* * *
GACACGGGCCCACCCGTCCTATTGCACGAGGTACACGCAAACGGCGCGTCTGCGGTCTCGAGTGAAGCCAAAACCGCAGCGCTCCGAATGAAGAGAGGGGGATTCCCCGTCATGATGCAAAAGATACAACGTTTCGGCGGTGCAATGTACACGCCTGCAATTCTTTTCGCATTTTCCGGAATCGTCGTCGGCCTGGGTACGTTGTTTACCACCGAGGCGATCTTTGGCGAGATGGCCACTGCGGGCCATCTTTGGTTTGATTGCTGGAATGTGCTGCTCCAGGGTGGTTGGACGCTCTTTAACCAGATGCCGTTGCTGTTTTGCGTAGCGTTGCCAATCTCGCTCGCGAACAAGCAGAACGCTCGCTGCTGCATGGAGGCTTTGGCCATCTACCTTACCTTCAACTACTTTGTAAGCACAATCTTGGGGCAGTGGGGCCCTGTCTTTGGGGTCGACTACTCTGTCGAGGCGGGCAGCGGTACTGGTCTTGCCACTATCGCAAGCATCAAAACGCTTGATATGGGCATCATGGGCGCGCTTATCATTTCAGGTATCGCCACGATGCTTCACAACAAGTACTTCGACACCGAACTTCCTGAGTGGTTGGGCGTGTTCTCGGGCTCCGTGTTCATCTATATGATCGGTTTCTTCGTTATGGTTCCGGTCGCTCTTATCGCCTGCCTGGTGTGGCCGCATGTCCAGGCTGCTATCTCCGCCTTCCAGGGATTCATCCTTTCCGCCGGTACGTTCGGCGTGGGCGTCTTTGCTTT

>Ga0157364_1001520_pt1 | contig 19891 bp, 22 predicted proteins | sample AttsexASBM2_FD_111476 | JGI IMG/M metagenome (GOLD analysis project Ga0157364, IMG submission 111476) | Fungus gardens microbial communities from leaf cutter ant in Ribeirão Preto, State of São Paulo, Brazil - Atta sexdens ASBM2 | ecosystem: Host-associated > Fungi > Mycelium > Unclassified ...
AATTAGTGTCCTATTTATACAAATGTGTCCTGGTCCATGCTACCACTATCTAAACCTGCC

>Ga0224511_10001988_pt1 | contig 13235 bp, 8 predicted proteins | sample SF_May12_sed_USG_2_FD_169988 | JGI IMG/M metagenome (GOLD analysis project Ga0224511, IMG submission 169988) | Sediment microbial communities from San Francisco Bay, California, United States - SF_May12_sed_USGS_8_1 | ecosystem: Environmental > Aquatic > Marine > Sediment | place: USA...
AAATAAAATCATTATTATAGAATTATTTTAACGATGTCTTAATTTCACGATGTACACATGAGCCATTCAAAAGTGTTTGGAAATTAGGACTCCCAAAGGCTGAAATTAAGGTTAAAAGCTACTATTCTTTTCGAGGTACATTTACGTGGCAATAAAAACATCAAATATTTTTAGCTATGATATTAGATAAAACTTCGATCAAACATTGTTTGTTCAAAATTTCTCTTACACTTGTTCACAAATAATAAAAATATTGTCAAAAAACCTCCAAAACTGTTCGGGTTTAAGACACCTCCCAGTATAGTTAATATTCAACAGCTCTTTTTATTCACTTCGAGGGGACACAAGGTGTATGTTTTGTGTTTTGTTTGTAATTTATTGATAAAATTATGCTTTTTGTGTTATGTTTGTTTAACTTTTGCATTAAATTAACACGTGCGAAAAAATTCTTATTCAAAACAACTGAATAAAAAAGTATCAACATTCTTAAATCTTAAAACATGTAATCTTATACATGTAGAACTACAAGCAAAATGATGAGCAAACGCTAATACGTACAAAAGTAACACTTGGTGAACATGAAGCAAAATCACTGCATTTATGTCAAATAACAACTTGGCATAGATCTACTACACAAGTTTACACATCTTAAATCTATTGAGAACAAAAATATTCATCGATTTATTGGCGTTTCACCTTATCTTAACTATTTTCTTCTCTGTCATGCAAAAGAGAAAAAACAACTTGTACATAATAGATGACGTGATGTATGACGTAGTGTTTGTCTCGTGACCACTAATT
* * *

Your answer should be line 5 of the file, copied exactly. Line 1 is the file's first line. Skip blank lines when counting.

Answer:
AAATAAAATCATTATTATAGAATTATTTTAACGATGTCTTAATTTCACGATGTACACATGAGCCATTCAAAAGTGTTTGGAAATTAGGACTCCCAAAGGCTGAAATTAAGGTTAAAAGCTACTATTCTTTTCGAGGTACATTTACGTGGCAATAAAAACATCAAATATTTTTAGCTATGATATTAGATAAAACTTCGATCAAACATTGTTTGTTCAAAATTTCTCTTACACTTGTTCACAAATAATAAAAATATTGTCAAAAAACCTCCAAAACTGTTCGGGTTTAAGACACCTCCCAGTATAGTTAATATTCAACAGCTCTTTTTATTCACTTCGAGGGGACACAAGGTGTATGTTTTGTGTTTTGTTTGTAATTTATTGATAAAATTATGCTTTTTGTGTTATGTTTGTTTAACTTTTGCATTAAATTAACACGTGCGAAAAAATTCTTATTCAAAACAACTGAATAAAAAAGTATCAACATTCTTAAATCTTAAAACATGTAATCTTATACATGTAGAACTACAAGCAAAATGATGAGCAAACGCTAATACGTACAAAAGTAACACTTGGTGAACATGAAGCAAAATCACTGCATTTATGTCAAATAACAACTTGGCATAGATCTACTACACAAGTTTACACATCTTAAATCTATTGAGAACAAAAATATTCATCGATTTATTGGCGTTTCACCTTATCTTAACTATTTTCTTCTCTGTCATGCAAAAGAGAAAAAACAACTTGTACATAATAGATGACGTGATGTATGACGTAGTGTTTGTCTCGTGACCACTAATT